We all work hard to ensure our properties are attractive. We spend precious time and money making our yards—which would likely be fine without our help—perfect. So, about midsummer, when temperatures are high and rain is scarce, it can be a kick in the gut to watch the lush green grass seemingly thin and turn brown. During a long period with no rain, the temptation to pull out the hose and sprinkler may be more than you can withstand. But you need to be strong.
Except for newly planted grass, seeds, or sod, lawns that have had fertilizer applied recently, and some certain types of grasses, most lawns are perfectly happy to go dormant (meaning, turn brown and relax). It’s a survival mode that reduces the need for moisture and, according to some experts, it can strengthen the roots. Most lawns can go up to six weeks without water and still come back strong. For newly sown seeds and new sod, watering heavier a few times is better than watering light often. This encourages deeper root growth.
The worst thing you can do is water inconsistently. If you’re going to water, you’ll keep on watering. Remember that dormant grass has prepared for low-water situations. You’ll confuse it—and weaken the roots—if you allow the grass to continually roll from normal to dormant to normal repeatedly.
So, clearly, we aren’t fans of watering lawns, even if it fails the screwdriver test (that’s the one where you take a long screwdriver and push it into the ground; if it goes in easily, the ground has moisture but if it’s hard as a rock it needs “rain”). We also know that overwatering can do a lot of harm to lawns, too, including reducing its stress tolerance for things Mother Nature tosses its way.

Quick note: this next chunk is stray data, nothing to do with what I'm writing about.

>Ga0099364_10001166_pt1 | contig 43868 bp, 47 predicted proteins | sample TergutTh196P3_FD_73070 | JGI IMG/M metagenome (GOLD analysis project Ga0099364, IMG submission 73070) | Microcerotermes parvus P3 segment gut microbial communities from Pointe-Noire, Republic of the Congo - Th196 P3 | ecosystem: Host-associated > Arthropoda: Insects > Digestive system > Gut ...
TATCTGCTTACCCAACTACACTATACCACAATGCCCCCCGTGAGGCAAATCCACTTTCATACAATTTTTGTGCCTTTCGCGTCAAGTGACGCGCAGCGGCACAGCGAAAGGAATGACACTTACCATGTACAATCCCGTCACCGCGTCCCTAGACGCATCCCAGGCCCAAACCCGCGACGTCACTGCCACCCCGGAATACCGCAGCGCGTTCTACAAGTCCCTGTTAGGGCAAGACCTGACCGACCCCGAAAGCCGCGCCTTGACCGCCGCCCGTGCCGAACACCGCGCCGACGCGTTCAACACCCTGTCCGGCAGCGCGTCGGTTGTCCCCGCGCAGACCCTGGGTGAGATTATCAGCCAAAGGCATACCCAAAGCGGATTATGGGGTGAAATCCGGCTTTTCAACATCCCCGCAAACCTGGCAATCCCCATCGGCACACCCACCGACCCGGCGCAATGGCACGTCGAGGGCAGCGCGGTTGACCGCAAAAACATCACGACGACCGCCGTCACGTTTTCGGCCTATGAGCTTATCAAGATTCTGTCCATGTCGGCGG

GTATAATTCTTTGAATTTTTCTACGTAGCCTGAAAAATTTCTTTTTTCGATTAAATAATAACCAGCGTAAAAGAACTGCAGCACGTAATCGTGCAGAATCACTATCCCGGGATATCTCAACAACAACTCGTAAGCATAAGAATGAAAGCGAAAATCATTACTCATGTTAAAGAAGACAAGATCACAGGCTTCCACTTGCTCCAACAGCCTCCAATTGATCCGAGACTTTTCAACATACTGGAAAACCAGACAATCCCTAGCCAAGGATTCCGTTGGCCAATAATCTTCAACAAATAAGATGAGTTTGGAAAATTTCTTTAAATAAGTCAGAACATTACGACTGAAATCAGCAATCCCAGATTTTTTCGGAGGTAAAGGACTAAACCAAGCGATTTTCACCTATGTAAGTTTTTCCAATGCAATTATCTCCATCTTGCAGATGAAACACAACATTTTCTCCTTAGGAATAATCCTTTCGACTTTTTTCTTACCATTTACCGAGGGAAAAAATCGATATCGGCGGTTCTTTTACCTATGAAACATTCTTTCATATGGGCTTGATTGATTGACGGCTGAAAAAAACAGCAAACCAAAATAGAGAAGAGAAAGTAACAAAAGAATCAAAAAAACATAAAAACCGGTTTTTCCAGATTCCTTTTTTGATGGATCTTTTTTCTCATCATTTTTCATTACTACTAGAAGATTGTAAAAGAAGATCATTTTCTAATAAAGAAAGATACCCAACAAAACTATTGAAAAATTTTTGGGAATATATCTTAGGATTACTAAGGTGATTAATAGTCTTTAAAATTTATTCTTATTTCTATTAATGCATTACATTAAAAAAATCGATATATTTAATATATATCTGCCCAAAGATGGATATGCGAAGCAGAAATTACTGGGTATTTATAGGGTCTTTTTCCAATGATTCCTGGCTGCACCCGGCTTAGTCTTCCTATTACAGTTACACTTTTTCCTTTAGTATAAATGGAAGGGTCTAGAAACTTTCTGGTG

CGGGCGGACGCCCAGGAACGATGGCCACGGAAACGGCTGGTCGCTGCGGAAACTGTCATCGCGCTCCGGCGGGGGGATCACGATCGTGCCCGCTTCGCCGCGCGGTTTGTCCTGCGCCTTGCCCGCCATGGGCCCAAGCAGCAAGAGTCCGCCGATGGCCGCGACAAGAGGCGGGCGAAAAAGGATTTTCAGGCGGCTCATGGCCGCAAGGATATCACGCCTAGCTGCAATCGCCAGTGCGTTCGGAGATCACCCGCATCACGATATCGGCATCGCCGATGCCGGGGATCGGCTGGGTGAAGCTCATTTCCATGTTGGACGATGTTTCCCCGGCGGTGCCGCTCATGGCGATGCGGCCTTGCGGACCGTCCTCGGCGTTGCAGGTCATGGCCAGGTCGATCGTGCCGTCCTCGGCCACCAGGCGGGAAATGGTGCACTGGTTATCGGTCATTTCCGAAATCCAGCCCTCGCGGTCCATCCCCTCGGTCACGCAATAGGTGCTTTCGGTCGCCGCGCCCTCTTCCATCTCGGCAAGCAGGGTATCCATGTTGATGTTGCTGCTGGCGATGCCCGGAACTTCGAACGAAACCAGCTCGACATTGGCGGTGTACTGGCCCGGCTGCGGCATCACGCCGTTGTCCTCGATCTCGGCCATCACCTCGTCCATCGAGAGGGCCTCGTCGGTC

So, if you still think our recommendation to not water is off the wall, well, we have some suggestions to ensure your watering does little-to-no harm (and we will withhold our lecture on water conservation).
First, water your lawn about twice a week and at natural times (natural times are for the grass, not you). That means the optimal time for watering is when dew normally condenses on the ground, like 4 a.m. to about 8 a.m. If you would rather stay up late and get the watering done, the second recommended time frame is from around 8 p.m. through midnight. No high-noon grass watering.
Next, if you’re going to water your lawn, really water it. You want to soak in about 1 to 1½ inches of moisture. The only way to know how much water you’re sprinkling is to place several containers around an area on the grass and turn on the sprinklers for an hour or two. Then measure how much water is in each container. If you watered for an hour and got an inch of water, then you know it will take an hour on each section to ensure proper watering. Another caveat here: Do this measuring at the time you are normally going to water. Especially with public water, water pressure can vary with the time of day, depending upon usage.
While you don’t want to overwater your lawn, it is healthier for the grass to receive a good soaking a couple of times a week rather than a light one every day. And, certainly, if your municipality says don’t water due to low water levels, don’t water! Your grass will thank you for it (really).
Posted on June 29, 2021
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